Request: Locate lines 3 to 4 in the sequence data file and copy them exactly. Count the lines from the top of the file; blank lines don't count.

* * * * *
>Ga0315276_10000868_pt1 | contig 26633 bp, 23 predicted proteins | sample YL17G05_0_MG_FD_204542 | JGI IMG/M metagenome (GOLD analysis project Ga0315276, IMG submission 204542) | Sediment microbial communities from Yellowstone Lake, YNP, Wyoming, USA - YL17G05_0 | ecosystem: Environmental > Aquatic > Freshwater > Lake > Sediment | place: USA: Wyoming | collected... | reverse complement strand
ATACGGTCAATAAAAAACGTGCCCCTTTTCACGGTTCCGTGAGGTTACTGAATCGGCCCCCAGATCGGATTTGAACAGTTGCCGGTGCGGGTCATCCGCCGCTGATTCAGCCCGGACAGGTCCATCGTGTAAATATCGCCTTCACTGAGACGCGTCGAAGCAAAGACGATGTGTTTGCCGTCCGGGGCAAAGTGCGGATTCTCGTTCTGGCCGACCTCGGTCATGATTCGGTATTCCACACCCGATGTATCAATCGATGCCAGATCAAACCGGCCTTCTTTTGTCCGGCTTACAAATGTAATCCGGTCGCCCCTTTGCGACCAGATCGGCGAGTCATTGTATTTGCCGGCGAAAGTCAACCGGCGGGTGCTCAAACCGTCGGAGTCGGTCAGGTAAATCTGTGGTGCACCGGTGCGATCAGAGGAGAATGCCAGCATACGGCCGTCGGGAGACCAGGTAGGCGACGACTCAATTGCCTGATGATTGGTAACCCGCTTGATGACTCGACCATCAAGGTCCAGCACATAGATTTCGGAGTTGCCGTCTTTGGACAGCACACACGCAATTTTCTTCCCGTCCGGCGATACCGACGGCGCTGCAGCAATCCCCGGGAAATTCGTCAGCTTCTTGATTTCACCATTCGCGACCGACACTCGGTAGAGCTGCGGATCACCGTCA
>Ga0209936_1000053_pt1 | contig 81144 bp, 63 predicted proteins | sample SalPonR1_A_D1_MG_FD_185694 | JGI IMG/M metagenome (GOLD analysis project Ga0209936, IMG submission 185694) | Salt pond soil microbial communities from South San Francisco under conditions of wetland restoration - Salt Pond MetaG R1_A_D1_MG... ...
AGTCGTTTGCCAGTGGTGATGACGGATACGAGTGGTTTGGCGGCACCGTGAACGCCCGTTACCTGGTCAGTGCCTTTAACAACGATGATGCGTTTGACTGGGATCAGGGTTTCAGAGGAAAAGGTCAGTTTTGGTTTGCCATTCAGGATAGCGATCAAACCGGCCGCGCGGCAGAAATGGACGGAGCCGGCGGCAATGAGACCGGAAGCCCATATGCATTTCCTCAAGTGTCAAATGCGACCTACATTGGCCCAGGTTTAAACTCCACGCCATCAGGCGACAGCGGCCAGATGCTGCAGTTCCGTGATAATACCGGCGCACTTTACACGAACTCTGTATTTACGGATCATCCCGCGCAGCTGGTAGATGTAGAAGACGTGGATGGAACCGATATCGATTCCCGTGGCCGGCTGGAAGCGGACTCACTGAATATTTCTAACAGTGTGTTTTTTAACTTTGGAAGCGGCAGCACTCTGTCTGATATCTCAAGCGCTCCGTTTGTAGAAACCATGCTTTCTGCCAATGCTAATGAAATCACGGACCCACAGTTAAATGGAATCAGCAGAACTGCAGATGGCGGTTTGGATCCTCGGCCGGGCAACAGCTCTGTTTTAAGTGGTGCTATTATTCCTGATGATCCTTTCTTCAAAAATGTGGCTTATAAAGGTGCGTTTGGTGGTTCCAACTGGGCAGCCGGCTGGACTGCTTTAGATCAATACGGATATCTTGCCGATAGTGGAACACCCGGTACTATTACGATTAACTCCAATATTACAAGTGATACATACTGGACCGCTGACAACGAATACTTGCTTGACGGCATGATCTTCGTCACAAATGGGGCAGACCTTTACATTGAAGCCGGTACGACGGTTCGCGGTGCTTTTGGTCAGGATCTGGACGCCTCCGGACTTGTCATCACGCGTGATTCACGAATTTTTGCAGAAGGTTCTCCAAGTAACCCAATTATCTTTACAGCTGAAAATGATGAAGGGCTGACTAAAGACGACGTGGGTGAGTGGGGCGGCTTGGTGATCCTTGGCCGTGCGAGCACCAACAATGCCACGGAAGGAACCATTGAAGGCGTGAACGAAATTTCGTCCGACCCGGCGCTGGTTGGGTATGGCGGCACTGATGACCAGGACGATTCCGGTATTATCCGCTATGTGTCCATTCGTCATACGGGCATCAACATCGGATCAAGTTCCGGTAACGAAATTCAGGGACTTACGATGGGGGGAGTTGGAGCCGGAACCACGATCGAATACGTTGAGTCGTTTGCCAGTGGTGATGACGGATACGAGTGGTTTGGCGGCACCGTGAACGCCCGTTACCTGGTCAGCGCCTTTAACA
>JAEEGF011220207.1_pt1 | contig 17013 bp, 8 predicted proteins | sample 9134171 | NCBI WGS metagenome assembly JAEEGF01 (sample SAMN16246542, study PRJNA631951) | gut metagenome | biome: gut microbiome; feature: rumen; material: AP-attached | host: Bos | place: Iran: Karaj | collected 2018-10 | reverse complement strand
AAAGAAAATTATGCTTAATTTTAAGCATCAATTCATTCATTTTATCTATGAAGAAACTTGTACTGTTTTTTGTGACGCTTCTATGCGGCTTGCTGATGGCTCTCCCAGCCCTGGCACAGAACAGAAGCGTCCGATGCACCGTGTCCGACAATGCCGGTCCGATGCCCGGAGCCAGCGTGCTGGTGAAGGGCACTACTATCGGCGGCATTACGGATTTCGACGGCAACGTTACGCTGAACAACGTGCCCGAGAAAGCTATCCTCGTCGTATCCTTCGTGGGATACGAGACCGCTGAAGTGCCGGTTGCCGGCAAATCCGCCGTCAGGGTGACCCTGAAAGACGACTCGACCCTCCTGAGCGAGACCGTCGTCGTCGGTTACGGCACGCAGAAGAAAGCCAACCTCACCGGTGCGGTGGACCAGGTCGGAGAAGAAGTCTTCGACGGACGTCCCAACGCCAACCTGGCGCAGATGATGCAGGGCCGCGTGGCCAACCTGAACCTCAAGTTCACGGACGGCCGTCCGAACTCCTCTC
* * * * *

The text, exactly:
>Ga0209936_1000053_pt1 | contig 81144 bp, 63 predicted proteins | sample SalPonR1_A_D1_MG_FD_185694 | JGI IMG/M metagenome (GOLD analysis project Ga0209936, IMG submission 185694) | Salt pond soil microbial communities from South San Francisco under conditions of wetland restoration - Salt Pond MetaG R1_A_D1_MG... ...
AGTCGTTTGCCAGTGGTGATGACGGATACGAGTGGTTTGGCGGCACCGTGAACGCCCGTTACCTGGTCAGTGCCTTTAACAACGATGATGCGTTTGACTGGGATCAGGGTTTCAGAGGAAAAGGTCAGTTTTGGTTTGCCATTCAGGATAGCGATCAAACCGGCCGCGCGGCAGAAATGGACGGAGCCGGCGGCAATGAGACCGGAAGCCCATATGCATTTCCTCAAGTGTCAAATGCGACCTACATTGGCCCAGGTTTAAACTCCACGCCATCAGGCGACAGCGGCCAGATGCTGCAGTTCCGTGATAATACCGGCGCACTTTACACGAACTCTGTATTTACGGATCATCCCGCGCAGCTGGTAGATGTAGAAGACGTGGATGGAACCGATATCGATTCCCGTGGCCGGCTGGAAGCGGACTCACTGAATATTTCTAACAGTGTGTTTTTTAACTTTGGAAGCGGCAGCACTCTGTCTGATATCTCAAGCGCTCCGTTTGTAGAAACCATGCTTTCTGCCAATGCTAATGAAATCACGGACCCACAGTTAAATGGAATCAGCAGAACTGCAGATGGCGGTTTGGATCCTCGGCCGGGCAACAGCTCTGTTTTAAGTGGTGCTATTATTCCTGATGATCCTTTCTTCAAAAATGTGGCTTATAAAGGTGCGTTTGGTGGTTCCAACTGGGCAGCCGGCTGGACTGCTTTAGATCAATACGGATATCTTGCCGATAGTGGAACACCCGGTACTATTACGATTAACTCCAATATTACAAGTGATACATACTGGACCGCTGACAACGAATACTTGCTTGACGGCATGATCTTCGTCACAAATGGGGCAGACCTTTACATTGAAGCCGGTACGACGGTTCGCGGTGCTTTTGGTCAGGATCTGGACGCCTCCGGACTTGTCATCACGCGTGATTCACGAATTTTTGCAGAAGGTTCTCCAAGTAACCCAATTATCTTTACAGCTGAAAATGATGAAGGGCTGACTAAAGACGACGTGGGTGAGTGGGGCGGCTTGGTGATCCTTGGCCGTGCGAGCACCAACAATGCCACGGAAGGAACCATTGAAGGCGTGAACGAAATTTCGTCCGACCCGGCGCTGGTTGGGTATGGCGGCACTGATGACCAGGACGATTCCGGTATTATCCGCTATGTGTCCATTCGTCATACGGGCATCAACATCGGATCAAGTTCCGGTAACGAAATTCAGGGACTTACGATGGGGGGAGTTGGAGCCGGAACCACGATCGAATACGTTGAGTCGTTTGCCAGTGGTGATGACGGATACGAGTGGTTTGGCGGCACCGTGAACGCCCGTTACCTGGTCAGCGCCTTTAACA